Staff Publications

Staff Publications

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    'Staff publications' is the digital repository of Wageningen University & Research

    'Staff publications' contains references to publications authored by Wageningen University staff from 1976 onward.

    Publications authored by the staff of the Research Institutes are available from 1995 onwards.

    Full text documents are added when available. The database is updated daily and currently holds about 240,000 items, of which 72,000 in open access.

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Record number 407157
Title Plant species richness, identity and productivity differentially influence key groups of microbes in grassland soils of contrasting fertility.
Author(s) Deyn, G.B. de; Quirk, H.; Bardgett, R.D.
Source Biology Letters 7 (2011)1. - ISSN 1744-9561 - p. 75 - 78.
DOI http://dx.doi.org/10.1098/rsbl.2010.0575
Department(s) Chair Soil Biology and Biological Soil Quality
PE&RC
Publication type Refereed Article in a scientific journal
Publication year 2011
Keyword(s) community composition - mycorrhizal fungi - diversity - biodiversity - carbon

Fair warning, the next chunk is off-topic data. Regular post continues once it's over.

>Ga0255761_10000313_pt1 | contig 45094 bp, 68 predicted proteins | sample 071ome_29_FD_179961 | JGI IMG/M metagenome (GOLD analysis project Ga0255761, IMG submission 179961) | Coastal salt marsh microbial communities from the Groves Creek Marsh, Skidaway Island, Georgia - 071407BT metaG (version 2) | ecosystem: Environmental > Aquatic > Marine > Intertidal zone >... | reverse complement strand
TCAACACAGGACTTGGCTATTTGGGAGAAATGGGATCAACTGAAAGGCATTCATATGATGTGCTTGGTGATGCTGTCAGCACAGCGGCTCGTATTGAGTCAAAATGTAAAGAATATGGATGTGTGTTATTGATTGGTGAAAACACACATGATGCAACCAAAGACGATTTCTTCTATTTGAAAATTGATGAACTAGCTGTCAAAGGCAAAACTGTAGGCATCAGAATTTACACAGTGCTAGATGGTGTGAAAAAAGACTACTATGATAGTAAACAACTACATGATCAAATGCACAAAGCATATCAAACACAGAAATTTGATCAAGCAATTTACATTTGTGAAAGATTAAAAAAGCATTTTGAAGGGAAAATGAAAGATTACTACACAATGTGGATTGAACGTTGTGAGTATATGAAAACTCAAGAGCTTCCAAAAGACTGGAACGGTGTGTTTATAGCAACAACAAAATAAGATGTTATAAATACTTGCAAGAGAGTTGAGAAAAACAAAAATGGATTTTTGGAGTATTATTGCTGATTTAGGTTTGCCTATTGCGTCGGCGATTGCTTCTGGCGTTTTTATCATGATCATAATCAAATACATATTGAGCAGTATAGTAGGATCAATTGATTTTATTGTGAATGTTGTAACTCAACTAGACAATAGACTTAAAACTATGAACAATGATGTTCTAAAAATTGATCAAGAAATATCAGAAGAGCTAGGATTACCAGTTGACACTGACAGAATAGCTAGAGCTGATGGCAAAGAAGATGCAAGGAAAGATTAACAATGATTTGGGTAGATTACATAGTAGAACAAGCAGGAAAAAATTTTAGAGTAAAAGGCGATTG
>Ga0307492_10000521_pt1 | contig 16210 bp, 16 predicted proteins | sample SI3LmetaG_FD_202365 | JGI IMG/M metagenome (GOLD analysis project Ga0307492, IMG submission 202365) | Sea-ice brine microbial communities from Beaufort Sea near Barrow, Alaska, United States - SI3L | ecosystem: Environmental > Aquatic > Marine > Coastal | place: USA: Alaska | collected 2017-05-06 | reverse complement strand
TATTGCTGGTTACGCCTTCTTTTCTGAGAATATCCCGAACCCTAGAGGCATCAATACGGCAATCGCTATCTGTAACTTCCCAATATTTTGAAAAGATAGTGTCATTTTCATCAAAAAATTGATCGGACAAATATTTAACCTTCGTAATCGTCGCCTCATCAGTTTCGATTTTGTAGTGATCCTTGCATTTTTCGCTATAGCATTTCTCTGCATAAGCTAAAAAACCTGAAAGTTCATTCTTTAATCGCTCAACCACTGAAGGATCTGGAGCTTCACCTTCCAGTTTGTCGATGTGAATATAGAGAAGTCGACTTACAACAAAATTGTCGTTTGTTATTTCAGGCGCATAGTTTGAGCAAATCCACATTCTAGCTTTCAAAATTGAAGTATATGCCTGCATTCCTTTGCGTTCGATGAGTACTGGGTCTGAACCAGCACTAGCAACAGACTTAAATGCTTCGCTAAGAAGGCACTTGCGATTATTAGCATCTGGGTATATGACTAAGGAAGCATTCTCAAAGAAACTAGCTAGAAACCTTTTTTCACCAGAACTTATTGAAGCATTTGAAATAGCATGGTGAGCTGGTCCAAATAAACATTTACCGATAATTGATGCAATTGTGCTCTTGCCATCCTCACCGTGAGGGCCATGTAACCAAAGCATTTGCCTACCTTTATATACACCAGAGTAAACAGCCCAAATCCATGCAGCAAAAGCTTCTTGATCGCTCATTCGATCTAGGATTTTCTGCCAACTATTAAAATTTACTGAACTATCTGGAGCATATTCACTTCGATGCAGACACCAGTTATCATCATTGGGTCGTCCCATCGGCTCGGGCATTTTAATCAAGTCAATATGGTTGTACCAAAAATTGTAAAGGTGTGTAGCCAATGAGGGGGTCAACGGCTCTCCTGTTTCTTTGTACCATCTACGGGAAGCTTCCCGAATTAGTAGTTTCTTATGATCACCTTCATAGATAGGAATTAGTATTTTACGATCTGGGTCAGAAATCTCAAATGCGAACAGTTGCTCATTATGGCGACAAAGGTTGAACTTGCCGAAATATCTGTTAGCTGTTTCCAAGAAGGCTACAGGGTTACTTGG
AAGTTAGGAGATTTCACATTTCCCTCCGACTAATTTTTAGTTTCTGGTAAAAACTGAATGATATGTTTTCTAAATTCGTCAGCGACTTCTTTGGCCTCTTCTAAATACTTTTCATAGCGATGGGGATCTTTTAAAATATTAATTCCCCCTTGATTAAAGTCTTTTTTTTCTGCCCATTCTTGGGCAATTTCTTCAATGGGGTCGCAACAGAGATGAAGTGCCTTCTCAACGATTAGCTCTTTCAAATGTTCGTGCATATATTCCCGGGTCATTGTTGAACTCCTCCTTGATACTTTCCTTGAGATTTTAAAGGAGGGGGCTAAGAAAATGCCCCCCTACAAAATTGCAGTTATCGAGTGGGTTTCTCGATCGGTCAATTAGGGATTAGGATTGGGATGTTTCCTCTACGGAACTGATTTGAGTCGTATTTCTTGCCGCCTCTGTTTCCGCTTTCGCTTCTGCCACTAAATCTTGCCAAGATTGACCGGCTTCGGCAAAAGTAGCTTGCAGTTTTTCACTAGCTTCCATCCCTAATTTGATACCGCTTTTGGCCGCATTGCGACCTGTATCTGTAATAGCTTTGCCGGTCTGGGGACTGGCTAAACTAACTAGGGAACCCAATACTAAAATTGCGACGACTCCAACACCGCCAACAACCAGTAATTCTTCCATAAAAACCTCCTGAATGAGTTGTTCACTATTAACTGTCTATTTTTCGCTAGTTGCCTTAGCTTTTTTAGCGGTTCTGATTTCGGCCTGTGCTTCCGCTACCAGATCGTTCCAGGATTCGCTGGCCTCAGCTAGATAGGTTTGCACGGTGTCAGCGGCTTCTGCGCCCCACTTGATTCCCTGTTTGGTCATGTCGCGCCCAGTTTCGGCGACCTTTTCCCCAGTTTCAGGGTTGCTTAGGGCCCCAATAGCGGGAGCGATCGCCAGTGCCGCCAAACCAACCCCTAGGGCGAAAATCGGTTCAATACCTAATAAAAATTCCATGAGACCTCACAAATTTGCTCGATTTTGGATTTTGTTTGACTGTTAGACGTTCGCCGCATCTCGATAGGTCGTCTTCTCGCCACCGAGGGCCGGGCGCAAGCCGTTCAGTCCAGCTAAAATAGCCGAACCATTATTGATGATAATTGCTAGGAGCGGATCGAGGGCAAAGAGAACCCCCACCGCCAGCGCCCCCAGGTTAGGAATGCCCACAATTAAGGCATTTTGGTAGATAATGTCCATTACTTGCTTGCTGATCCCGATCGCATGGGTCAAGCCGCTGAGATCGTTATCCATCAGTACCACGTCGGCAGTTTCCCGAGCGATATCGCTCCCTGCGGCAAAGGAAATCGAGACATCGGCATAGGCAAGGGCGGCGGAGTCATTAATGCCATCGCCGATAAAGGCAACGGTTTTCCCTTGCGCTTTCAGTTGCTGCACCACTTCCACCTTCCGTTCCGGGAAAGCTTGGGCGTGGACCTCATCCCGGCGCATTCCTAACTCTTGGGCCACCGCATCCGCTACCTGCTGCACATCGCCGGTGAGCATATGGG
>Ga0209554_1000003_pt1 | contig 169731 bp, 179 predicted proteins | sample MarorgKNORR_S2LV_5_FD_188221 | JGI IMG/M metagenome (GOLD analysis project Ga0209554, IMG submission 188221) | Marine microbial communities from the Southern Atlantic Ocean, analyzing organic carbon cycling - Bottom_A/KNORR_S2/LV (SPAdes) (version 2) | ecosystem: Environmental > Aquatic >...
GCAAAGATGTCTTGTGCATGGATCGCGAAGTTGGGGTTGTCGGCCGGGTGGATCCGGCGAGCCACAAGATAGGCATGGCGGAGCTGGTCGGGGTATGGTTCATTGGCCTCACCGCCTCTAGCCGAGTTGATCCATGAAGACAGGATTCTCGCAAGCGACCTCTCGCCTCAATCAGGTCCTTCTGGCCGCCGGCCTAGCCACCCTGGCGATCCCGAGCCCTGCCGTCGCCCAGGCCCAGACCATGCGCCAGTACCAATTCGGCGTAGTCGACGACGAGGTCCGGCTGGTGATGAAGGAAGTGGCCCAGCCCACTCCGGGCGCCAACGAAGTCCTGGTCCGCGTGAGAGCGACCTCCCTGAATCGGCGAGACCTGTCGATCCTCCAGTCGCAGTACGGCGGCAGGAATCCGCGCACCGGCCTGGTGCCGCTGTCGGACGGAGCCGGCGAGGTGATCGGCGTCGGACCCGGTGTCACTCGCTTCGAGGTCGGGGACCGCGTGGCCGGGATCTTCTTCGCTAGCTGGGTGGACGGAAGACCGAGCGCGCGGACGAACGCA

Abstract The abundance of microbes in soil is thought to be strongly influenced by plant productivity rather than by plant species richness per se. However, whether this holds true for different microbial groups and under different soil conditions is unresolved. We tested how plant species richness, identity and biomass influence the abundances of arbuscular mycorrhizal fungi (AMF), saprophytic bacteria and fungi, and actinomycetes, in model plant communities in soil of low and high fertility using phospholipid fatty acid analysis. Abundances of saprophytic fungi and bacteria were driven by larger plant biomass in high diversity treatments. In contrast, increased AMF abundance with larger plant species richness was not explained by plant biomass, but responded to plant species identity and was stimulated by Anthoxantum odoratum. Our results indicate that the abundance of saprophytic soil microbes is influenced more by resource quantity, as driven by plant production, while AMF respond more strongly to resource composition, driven by variation in plant species richness and identity. This suggests that AMF abundance in soil is more sensitive to changes in plant species diversity per se and plant species composition than are abundances of saprophytic microbes
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